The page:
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Groups dynamics and the US foreign policy process

  • Niveau d'étude

    Bac +5

  • Composante

    Lettres et langues


Given the ethnic diversity of the U.S., the Anglo-Saxon Protestant elite had from the birth of the new republic put in place the ideological tools to make “out of the many, one.” Each new generation of non-Anglo-Saxon immigrants had to go through a period of suspicion and a process of assimilation by which the new immigrant is required to embrace the values of his new country, display his patriotism and reject or forget the ones of the old one. More than any other nation in the world, the U.S. has always had a need to regularly activate or reactivate the feeling of patriotism and nationalism. The immigrant had to feel that acquiring American citizenship allows him or her to belong to an “exceptional nation” that has a mission to civilize other countries, to spread democracy, freedom and human rights to the rest of the world. The state of quasi-perpetual war or conflict (including ideological ones) coupled with the “paranoid style of American politics” have helped the American elite to tap into the feeling of nationalism and patriotism to impose a minimum degree of national cohesion, necessary for the survival of the country as a nation. The mobilization of groups on ethnic bases to influence U.S. foreign is therefore governed by strict rules and regulations prescribed by law.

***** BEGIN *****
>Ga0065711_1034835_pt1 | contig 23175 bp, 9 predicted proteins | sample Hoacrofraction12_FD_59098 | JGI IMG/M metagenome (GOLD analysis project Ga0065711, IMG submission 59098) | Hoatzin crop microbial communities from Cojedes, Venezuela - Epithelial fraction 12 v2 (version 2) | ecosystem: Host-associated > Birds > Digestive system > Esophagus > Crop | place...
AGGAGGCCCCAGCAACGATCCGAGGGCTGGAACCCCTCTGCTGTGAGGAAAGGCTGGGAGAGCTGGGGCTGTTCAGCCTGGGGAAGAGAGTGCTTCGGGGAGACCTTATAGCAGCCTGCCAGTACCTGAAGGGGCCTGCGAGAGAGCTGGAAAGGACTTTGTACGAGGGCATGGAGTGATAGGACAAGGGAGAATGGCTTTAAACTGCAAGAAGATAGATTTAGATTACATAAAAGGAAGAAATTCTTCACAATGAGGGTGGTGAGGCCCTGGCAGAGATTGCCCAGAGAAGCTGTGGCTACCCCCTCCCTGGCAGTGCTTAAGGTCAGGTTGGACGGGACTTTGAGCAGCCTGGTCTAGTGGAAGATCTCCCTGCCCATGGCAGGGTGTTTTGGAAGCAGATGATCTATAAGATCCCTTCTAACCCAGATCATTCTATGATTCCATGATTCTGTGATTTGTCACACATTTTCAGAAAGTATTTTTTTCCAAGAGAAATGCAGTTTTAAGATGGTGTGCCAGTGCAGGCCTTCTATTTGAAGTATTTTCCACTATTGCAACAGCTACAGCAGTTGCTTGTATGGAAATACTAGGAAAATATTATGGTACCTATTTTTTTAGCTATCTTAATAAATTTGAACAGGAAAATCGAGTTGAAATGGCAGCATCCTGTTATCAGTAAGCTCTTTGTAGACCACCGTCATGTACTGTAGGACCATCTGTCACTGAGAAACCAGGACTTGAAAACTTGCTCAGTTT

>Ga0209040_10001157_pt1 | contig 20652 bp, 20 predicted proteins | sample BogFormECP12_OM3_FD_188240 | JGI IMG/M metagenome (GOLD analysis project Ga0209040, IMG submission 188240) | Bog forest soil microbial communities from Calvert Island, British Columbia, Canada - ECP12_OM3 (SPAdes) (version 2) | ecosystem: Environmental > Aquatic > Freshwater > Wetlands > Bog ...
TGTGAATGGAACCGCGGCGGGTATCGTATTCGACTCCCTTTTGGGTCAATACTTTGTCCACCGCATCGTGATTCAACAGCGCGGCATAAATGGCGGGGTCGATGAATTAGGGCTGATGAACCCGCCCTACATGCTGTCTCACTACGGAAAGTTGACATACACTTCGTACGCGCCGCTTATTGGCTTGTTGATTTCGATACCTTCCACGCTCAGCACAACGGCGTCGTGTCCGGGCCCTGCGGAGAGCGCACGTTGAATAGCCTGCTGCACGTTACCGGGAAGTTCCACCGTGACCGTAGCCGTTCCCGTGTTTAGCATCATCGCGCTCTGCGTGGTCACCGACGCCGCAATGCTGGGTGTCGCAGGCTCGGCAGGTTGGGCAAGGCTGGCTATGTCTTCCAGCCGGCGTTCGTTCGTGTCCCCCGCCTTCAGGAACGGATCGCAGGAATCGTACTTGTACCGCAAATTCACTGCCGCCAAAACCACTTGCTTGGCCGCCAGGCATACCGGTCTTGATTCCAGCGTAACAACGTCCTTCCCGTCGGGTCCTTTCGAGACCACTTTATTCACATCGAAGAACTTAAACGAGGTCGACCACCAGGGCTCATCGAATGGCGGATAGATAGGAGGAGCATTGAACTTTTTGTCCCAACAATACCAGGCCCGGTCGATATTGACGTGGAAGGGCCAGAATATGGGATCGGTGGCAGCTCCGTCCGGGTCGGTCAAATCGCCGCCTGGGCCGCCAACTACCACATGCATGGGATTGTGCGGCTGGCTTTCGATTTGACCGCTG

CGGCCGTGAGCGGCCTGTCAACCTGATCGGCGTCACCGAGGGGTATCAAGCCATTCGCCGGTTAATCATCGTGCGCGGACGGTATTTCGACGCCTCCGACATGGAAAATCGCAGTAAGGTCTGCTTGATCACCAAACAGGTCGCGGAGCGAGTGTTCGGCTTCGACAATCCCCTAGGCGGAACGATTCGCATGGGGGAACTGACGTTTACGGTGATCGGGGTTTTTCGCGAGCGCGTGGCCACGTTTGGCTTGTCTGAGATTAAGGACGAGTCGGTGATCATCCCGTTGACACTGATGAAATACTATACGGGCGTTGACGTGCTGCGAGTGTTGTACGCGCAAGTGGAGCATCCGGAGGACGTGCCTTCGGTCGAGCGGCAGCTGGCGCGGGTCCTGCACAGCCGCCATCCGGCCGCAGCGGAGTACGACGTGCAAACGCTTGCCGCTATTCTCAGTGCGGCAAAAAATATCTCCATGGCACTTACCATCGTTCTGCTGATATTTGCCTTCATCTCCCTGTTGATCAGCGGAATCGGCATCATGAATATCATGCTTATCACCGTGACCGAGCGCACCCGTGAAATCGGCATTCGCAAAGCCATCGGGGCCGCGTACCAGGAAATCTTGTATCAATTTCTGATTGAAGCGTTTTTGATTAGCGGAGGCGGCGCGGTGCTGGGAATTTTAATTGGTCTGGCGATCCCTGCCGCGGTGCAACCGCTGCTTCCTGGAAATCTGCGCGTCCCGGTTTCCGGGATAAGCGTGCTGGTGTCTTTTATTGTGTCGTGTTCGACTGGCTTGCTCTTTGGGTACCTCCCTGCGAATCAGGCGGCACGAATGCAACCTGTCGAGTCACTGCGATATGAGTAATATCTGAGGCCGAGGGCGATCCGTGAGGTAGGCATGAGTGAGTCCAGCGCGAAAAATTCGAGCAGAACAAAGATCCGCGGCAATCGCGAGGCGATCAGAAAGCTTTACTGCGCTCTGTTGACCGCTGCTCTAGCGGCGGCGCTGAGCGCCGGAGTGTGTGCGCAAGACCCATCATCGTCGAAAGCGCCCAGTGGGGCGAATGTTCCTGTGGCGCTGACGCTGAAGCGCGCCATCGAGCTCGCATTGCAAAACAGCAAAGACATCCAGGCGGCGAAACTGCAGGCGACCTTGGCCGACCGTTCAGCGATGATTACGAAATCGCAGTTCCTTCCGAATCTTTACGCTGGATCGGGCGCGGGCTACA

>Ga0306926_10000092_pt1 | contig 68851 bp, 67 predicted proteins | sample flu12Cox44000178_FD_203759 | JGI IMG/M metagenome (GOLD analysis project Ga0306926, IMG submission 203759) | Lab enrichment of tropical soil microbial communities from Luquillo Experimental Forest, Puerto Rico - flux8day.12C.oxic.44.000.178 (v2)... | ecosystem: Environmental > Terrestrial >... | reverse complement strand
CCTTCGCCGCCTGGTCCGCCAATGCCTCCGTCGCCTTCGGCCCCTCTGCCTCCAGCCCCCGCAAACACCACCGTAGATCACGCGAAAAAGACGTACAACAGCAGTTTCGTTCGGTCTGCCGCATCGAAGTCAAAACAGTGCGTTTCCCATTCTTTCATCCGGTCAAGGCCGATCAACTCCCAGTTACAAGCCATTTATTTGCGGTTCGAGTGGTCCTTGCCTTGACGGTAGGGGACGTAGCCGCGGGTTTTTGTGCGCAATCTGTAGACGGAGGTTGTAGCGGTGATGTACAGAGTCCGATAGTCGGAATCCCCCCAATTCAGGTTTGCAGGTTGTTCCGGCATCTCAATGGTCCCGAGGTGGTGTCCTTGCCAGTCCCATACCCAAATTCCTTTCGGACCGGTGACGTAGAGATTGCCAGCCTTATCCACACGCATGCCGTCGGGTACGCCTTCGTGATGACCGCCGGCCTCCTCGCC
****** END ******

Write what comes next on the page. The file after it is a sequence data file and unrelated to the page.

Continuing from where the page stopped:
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Ethnic lobbying involves parameters with highly symbolic and affective dimensions, such as “national interest,” “patriotism,” “citizenship,” and “allegiance,” in other words, notions and values which are sanctified by mainstream society and by the dominant culture and which do not tolerate any element of suspicion.

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Heures d'enseignement

  • Groups dynamics and the US foreign policy process- CMCM12h
  • Groups dynamics and the US foreign policy process - TDTD6h